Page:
February 28, 2011

My Car

By Kaci Goodrich Uipi

People always tell me how strong I am. I hear it all the time. Even a sister in our ward mentioned it in her testimony last month...at the pulpit. Yes, this did make me just a little uncomfortable. I don't want people to think that about me...more so, I don't want people to think that I think that about me. I understand why they are saying it, but it's hardly true, at least to me, anyway.

To me, I'm just a normal person living my life...and then BOOM, something bad happens. However, bad things happen to people all the time. Yes, you could say that what happened to me is a little bit bigger than the average "bad thing", but I still don't consider my self "so strong".

While we were in the hospital for 3 weeks, everyone would call us or stop by and say, "You two are so strong, I don't know how you do it!" At the funeral, people would say, "You both are so strong, I don't know how you do it!" Well, let me tell you my secret: my car.

My car has become my safe place. My sanctuary. I get inside my car, put my sunglasses on, cover my mouth with one hand (this is in case someone sees me and wonders why my mouth is wide open), and let it all out. I now know what it means to "wail", and I don't say that boastfully.

A perfect example of this happened the other day as I went to Goodyear to help my sister. It was late morning. The same time I used to drive down that exact same freeway every day to be with Joshua in the PICU. As soon as I started approaching the exit for the hospital, it hit me...Joshua's not there. I was overcome with emotions of sadness and despair. However, it was okay...I was safe inside my car! Oh how I love my car! I don't even drive a nice car, but it doesn't matter... That morning, I was able to let it all out, and hold nothing back.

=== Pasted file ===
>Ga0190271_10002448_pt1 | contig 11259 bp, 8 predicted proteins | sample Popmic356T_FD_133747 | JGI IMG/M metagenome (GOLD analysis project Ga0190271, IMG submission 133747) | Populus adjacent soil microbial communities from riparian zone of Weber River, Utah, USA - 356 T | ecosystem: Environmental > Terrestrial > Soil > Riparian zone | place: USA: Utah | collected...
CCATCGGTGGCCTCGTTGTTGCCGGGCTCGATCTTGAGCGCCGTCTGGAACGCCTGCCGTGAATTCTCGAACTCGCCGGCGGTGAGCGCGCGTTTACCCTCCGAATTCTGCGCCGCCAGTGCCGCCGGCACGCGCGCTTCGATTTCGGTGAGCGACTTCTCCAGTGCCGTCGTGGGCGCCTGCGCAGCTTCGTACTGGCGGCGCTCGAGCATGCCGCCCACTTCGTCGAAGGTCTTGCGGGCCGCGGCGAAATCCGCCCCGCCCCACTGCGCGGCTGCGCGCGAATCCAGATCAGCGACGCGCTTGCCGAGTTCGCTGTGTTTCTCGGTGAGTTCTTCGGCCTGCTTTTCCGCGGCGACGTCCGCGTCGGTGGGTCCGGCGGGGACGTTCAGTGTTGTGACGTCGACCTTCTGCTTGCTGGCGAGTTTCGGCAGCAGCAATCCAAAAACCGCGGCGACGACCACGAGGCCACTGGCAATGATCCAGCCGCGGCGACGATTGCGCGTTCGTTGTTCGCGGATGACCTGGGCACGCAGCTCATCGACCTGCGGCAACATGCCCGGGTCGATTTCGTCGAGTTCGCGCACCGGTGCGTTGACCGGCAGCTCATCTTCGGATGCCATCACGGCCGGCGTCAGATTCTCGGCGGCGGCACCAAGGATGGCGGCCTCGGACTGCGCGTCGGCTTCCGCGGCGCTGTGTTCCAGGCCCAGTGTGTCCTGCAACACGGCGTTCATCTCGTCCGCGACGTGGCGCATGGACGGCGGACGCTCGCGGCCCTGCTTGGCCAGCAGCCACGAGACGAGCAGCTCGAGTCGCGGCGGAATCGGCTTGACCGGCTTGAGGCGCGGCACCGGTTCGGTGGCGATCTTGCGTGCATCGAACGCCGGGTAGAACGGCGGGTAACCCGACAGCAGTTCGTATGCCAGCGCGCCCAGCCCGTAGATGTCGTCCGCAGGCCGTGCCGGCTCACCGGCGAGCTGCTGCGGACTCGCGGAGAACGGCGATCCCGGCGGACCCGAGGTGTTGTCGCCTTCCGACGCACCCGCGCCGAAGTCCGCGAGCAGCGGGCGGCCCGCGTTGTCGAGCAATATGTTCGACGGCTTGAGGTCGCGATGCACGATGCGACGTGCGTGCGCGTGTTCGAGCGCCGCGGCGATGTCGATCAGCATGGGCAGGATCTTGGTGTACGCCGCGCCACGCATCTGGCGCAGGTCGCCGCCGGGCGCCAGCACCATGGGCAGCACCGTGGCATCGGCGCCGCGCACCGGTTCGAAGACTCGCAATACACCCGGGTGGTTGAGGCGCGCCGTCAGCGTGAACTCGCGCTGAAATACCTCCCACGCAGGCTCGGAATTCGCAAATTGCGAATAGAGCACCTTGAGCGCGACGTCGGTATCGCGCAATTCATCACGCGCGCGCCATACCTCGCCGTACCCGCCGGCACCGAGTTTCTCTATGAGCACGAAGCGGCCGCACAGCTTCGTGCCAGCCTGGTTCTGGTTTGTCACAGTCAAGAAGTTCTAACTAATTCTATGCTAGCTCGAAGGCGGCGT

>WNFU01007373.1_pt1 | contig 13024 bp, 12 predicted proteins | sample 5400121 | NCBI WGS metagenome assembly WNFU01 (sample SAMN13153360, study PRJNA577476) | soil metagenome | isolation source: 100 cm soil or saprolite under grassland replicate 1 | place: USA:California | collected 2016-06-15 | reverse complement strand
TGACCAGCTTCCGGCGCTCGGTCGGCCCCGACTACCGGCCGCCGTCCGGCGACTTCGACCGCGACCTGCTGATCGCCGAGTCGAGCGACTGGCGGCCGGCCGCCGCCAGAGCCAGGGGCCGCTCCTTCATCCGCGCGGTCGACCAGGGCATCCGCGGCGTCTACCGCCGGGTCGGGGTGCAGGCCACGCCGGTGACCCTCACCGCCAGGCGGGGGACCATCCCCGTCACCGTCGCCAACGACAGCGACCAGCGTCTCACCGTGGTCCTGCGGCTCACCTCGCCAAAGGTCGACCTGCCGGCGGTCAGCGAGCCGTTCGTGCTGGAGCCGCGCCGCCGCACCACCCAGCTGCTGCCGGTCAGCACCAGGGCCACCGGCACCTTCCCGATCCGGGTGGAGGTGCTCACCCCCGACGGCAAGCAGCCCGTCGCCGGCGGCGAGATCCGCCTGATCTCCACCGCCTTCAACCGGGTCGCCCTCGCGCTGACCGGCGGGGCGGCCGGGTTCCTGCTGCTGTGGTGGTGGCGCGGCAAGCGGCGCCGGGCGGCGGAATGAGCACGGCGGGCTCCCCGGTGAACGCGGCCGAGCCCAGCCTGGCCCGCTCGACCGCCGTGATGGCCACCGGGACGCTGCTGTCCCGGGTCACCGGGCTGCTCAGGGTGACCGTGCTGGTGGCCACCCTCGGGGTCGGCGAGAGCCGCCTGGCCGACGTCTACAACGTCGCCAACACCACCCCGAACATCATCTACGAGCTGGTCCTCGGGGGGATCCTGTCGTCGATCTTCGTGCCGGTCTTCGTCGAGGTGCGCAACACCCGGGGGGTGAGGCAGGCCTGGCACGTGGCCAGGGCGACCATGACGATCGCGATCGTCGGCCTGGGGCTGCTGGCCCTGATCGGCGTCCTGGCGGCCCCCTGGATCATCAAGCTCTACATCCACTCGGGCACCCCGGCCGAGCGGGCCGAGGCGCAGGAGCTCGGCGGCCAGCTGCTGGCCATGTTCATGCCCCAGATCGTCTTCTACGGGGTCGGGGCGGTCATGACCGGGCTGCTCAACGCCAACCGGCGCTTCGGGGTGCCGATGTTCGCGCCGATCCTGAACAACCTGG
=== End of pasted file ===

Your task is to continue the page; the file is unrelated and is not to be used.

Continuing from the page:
I started wishing he was still in that hospital. Yes, even hooked up to all those ugly machines and being poked only a hundred times each day. I wanted him to be there still, because if he was, then I could at least go and see him, hold his hand, and maybe dream of the one day we would be able to take him home again and finally get back to our "normal life".

After I got a little further down the freeway, my crying naturally slowed down, and I was able to think about what just happened. "He's not in that hospital. It's over. He's gone, and I won't ever be able to find him in that hospital ever again," I told myself.

It's said that tears shed during grieving are different than regular tears. I believe they are more cleansing, and to some people (especially women), are almost an essential part of the grieving process.

If being "strong" means not crying in front of people, then so be it. As for me, I prefer my car anyway.

Misconception of the ungrieving world: "Not crying means you are super strong." If you don't ever see the griever cry, this doesn't mean they aren't suffering or struggling. Most people wish to grieve extremely private...crawling in their bed under their covers, or in their closest with their door shut. It's not a really bad thing to say, "you are so strong", but please don't think this because you haven't seen them sad. Almost every day I put on a "face" to almost every person I'm around. They would never know the heartache and sick feeling I have unless I told them. And to be honest, I don't care to tell 99% of them.

1 comment:

  1. Kaci,
    I'm a friend of Cristin's. I have an angel in heaven, too. She would be five and a half this month.

    Someone once told me I was strong, and I was so offended. Family members told me, "It makes sense that you would be the one to go through this because you are so strong." My first instinct was to slap them. I didn't feel strong. I felt weak. I only survived because I felt like I didn't really have a choice.

    One day you'll notice how much less often you have to put on a face. I know that day feels very far distant, but it will come one day.


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